The invasion of alien species has major ecological, social and economic consequences, and the ability to predict potential invaders and their ecological impacts has become a central challenge. Darwin's naturalization hypothesis, as one of the earliest hypotheses on biological invasions, suggests that invaders should be less successful in communities that contain their close relatives. The rationale is that the invaders and their closely related residents often share similar traits, occupy similar niche, and compete more strongly, reducing the success of invaders. Recently, this classic niche-based scenario has been challenged by modern species coexistence theory, which suggests the outcome of invasion depends on both niche difference and relative fitness difference between the invader and resident species. However, how niche and fitness differences relate to species invasion, and their association with phylogenetic patterns, have not yet been explicitly tested. To address this knowledge gap, we conducted a bacterial microcosm experiment. We established resident communities using eight resident species, and then challenged them by three invading species, to assess the effect of phylogenetic distance, niche and relative fitness differences on invasion success and impact.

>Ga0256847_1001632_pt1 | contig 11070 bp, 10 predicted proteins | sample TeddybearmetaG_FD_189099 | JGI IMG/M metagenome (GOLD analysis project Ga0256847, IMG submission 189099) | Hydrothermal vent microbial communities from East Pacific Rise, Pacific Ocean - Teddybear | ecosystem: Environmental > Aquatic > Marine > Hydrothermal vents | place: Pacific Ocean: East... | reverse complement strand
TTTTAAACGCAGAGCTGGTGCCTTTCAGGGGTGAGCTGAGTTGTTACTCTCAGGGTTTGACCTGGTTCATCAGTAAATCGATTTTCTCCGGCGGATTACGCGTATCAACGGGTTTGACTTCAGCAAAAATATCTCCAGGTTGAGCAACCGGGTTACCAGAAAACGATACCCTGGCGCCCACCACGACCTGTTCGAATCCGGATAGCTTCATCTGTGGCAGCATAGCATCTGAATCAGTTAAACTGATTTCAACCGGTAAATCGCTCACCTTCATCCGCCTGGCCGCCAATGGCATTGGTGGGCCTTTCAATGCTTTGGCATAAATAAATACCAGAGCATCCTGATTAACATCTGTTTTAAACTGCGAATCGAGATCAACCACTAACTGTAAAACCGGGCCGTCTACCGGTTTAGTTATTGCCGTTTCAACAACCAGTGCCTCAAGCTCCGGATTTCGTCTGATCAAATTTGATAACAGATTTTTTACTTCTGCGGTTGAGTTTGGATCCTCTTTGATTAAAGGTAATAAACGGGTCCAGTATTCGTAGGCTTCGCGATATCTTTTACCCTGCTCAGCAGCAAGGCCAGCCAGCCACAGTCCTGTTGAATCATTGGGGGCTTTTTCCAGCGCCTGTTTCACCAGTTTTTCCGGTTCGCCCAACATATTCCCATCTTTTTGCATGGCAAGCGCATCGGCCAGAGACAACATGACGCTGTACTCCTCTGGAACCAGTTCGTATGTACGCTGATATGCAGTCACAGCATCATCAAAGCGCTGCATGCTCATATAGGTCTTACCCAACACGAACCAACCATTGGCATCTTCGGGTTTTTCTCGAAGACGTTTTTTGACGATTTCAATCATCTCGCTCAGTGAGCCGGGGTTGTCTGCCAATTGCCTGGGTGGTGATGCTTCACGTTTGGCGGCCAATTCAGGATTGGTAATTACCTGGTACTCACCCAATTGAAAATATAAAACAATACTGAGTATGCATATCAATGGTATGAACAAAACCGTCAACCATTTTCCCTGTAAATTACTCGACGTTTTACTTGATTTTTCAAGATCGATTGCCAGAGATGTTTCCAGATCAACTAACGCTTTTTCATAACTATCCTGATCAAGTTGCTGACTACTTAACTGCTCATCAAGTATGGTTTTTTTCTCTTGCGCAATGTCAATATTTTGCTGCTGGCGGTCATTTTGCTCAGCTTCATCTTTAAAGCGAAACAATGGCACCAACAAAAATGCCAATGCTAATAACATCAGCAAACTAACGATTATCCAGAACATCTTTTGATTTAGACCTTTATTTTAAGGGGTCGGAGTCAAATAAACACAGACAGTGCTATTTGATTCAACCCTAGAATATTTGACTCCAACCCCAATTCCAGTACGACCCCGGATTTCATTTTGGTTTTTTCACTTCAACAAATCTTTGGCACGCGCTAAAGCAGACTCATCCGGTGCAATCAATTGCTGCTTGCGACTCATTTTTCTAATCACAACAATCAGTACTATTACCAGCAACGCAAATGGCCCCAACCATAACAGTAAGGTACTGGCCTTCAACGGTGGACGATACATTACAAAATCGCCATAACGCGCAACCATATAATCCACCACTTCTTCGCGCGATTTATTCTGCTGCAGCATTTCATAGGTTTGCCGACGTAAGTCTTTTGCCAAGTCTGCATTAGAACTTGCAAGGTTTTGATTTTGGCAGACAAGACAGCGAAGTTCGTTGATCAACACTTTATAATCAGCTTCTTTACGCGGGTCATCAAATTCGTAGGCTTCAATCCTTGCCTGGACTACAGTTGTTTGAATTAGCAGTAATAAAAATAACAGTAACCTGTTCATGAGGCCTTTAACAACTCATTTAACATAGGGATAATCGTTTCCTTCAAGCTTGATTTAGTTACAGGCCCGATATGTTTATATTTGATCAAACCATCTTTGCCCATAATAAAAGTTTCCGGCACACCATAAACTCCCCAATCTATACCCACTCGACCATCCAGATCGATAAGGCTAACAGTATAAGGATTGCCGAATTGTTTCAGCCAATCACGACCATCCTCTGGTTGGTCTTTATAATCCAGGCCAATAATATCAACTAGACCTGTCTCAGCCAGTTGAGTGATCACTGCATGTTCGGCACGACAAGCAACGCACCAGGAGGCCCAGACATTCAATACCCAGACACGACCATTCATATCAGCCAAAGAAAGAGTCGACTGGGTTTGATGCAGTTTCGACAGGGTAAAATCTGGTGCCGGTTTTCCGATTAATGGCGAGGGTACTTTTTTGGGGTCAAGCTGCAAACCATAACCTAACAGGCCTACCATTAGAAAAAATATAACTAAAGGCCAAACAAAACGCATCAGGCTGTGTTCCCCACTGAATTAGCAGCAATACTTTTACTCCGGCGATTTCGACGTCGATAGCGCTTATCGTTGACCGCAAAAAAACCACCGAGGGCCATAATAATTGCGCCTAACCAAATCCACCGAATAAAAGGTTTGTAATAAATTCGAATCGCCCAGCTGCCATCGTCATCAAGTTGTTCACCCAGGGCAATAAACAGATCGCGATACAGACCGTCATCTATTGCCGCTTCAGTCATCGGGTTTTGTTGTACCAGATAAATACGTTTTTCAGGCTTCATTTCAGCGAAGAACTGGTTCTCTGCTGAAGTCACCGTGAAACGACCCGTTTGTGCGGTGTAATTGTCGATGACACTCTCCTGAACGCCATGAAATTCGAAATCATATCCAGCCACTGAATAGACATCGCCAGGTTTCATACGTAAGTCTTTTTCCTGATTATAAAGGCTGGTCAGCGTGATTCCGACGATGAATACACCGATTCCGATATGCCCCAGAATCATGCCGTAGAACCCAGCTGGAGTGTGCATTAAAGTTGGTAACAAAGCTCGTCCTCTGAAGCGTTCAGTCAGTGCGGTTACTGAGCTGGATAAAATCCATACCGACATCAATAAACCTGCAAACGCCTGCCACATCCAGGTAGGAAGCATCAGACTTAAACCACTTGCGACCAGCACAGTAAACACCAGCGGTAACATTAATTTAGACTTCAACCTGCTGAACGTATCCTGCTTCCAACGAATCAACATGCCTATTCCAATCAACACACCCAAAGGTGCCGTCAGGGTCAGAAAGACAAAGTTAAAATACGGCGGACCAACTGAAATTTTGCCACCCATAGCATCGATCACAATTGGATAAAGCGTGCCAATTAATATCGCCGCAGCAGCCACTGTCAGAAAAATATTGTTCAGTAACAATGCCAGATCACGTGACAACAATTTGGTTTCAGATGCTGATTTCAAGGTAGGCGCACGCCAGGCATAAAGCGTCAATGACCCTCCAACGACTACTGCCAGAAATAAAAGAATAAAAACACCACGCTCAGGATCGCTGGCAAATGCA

We found that invaders could establish better and become more successful in communities with larger niche differences, whereas invaders tend to have stronger impacts on the resident communities which showed larger fitness disadvantages to the invaders. Therefore, invasion success mainly depended on niche difference, while invasion impact mainly depends on fitness advantage of the invader. Further, if the niche and fitness differences of the invader relative to the resident species showed significant phylogenetic signal, phylogenetic relatedness is a good predictor of invasion success and impact. In contrast, if the niche and fitness differences was not related to phylogenetic relatedness, invasion success and impact did not show clear phylogenetic patterns. Together, our results reveal that the merging of phylogenetic ecology with modern coexistence theory could help us to gain a more mechanistic understanding of species invasion and its consequence for the invaded ecosystems.